I believe that you have little to fear from the Communist conspiracy as long as you maintain an alert and mobile security force capable of maintaining internal order and intercepting any group which might infiltrate your beaches with hostile intent. The military policy developed prior to World War II, and so efficiently carried on. since then , may safely be continued as the guide line to your defensive posture . . . Military defense must have as its natural corollary a strong and viable economy. This you are far along the road toward achieving . . . It is with great pride and satisfaction I have observed this progresssatisfied as one whose life has been interwoven with yours for nearly sixty years-and pride of honorary citizenship, a distinction which you accorded me many years ago ... God grant this nation and people a long era of peace and prosperity, and bring our two peoples - Filipino and American - ever closer together in understanding, affection and common cause.
And now even as I hail you, I must say farewell. For I must admit with a sense of sadness, that the deepening shadows of life cast doubt upon my ability to pledge again, 'I shall return.'
Sergio Osmefia, Sr.-/General, I welcome you here as I welcomed you in those days before." General MacArthur-/I offer this toast to one of the greatest patriots of the past time and one of the greatest statesmen of his country."
As I see happiness in your faces, prosperity in your community, it brings gladness in my heart.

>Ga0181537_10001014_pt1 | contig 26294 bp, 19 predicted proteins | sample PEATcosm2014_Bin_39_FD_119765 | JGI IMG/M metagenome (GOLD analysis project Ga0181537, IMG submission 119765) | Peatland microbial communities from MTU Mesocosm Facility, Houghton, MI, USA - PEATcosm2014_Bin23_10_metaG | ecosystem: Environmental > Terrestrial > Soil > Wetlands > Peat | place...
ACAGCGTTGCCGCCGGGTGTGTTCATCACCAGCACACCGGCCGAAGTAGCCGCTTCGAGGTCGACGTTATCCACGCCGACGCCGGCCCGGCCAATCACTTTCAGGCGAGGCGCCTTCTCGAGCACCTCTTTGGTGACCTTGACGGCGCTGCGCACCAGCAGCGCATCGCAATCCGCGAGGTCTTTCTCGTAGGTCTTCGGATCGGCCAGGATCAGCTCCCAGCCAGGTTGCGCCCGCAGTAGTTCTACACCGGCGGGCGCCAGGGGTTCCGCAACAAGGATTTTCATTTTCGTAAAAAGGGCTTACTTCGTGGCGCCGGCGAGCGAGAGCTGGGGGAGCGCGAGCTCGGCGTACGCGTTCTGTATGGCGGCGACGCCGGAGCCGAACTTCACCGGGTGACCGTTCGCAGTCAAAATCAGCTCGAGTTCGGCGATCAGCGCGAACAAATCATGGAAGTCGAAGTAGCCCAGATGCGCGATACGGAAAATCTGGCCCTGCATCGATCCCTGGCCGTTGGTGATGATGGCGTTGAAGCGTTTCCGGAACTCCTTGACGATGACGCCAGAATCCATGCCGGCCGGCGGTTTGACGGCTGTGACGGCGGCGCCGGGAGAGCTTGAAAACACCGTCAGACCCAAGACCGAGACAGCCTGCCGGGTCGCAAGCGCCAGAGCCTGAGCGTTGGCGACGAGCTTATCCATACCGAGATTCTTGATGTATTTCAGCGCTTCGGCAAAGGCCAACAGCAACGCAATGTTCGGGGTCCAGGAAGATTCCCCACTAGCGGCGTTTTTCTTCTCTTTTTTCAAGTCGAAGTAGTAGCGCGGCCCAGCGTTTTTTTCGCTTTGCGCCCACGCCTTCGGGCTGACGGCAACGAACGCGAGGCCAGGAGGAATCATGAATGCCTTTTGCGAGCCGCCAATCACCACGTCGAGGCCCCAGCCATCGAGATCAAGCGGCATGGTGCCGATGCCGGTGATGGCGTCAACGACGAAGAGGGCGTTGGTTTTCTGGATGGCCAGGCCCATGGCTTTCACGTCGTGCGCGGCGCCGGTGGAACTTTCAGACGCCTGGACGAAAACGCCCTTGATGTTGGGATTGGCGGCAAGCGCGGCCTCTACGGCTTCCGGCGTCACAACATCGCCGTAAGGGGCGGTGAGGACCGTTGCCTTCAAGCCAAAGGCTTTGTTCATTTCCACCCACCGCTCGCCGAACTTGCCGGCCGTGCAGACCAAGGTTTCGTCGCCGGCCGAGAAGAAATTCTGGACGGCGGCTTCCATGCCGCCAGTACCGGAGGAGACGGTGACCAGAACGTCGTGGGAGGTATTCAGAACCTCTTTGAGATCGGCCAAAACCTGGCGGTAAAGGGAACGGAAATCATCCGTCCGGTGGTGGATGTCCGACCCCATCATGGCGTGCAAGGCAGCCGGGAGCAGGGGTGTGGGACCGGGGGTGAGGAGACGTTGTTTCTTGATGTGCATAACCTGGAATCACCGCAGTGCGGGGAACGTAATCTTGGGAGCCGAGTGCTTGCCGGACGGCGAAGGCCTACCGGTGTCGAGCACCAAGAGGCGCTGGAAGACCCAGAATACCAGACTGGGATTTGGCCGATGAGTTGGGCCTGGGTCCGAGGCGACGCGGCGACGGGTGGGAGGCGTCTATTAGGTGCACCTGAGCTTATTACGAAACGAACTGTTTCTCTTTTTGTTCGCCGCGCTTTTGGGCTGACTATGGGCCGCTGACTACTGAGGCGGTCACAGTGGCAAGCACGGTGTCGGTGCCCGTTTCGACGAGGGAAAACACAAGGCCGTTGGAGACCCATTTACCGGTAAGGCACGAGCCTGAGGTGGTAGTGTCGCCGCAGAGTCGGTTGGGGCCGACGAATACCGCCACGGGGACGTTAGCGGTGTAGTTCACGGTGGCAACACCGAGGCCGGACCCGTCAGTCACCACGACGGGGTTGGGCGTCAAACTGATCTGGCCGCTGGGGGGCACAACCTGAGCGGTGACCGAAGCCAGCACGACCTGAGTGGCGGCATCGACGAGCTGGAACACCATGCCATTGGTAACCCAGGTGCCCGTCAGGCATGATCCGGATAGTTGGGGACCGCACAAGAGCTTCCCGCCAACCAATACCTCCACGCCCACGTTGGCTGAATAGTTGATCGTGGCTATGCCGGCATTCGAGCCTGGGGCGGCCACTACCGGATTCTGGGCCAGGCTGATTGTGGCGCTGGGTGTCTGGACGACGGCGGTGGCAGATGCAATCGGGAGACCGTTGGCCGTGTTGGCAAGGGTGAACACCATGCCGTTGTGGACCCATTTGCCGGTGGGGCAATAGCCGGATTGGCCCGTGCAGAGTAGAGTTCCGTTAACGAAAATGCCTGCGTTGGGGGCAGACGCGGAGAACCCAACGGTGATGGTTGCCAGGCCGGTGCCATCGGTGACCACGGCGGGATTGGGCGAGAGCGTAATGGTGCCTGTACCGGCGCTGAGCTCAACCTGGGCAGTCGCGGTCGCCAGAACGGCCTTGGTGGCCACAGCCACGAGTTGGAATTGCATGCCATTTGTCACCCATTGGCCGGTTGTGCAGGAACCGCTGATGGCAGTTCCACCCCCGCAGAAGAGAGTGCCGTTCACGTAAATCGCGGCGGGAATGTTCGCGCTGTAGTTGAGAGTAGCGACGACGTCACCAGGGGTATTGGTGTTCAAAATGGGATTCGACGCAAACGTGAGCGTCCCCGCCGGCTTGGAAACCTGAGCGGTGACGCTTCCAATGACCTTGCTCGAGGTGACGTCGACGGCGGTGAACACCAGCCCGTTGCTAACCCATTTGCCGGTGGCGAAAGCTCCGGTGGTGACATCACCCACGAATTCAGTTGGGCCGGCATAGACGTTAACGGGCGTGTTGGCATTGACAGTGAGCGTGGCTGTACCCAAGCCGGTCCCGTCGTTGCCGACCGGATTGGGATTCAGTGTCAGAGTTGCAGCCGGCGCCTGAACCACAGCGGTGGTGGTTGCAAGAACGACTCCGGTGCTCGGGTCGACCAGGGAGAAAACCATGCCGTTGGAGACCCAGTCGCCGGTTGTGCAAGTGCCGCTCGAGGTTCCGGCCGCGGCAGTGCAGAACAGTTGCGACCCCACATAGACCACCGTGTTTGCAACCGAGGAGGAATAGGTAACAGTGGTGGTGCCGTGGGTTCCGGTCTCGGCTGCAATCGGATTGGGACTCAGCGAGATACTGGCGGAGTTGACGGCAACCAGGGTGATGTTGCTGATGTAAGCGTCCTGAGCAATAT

University 01 Southern Philippines CEBU CITY
Education is the very bulwark of national freedom, human liberty and political equality. It teaches us the difference between that which is right and that which is wrong
SUNBURST PA~K, ILOILO CITY
... the Philippines and its people were fortunate in selecting his (Manuel Quezon's) dynamic leadership in the difficult days of n路ationhood ... He would be supremely happy were he alive over the progress you, as a nation, have shown. I cannot leave11the country without paying him a tribute.
It was here that the tide of the last Pacific war turned against the Japanese.
Boys, fifty-eight years ago I was here as a construction engineer. I laid down markers to indicate the division of the American and the Filipino. TQday I have come again to lay this marker uniting the American and the Filipino. This will be one of my proudest moments.
I do not know the dignity of his birth bu\t I do know the glory of his death ... Although he is nameless, he really is known to everyone of us.
Jos;e Lew.. he.( 1lL
Lyceum of the Philippines MANILA No award I have ever received moves me more deeply than to have my name scrolled upon the honorary tablets of the Lyceum. I know it only by reputation but I am told how devotedly it has dedicated its strength to the attainment and preservation of liberty and freedom, how ardenly it has resisted compromise with that which is wrong, and how energetically it has espoused rugged individual thought and action.
The name Corregidor has become a legend throughout the free world, and for all time and for all eyes. It is a symbol of liberty. Here and just across the channel in Bataan, the Filipino soldier and his American comrade, with their youth and strength, love and loyalty, gave all that mortality can give. They died unquestioning, uncomplaining, with faith in their hearts and on their lips the hope that we would go on to victory. Their fame and their name have become the birthright of every child born in freedom ...
In the crisis the world races today, the lessons of Bataan and Corregidor should not be forgotten . They were written in red for all wise men to ponder.
MANILA H 'OTEL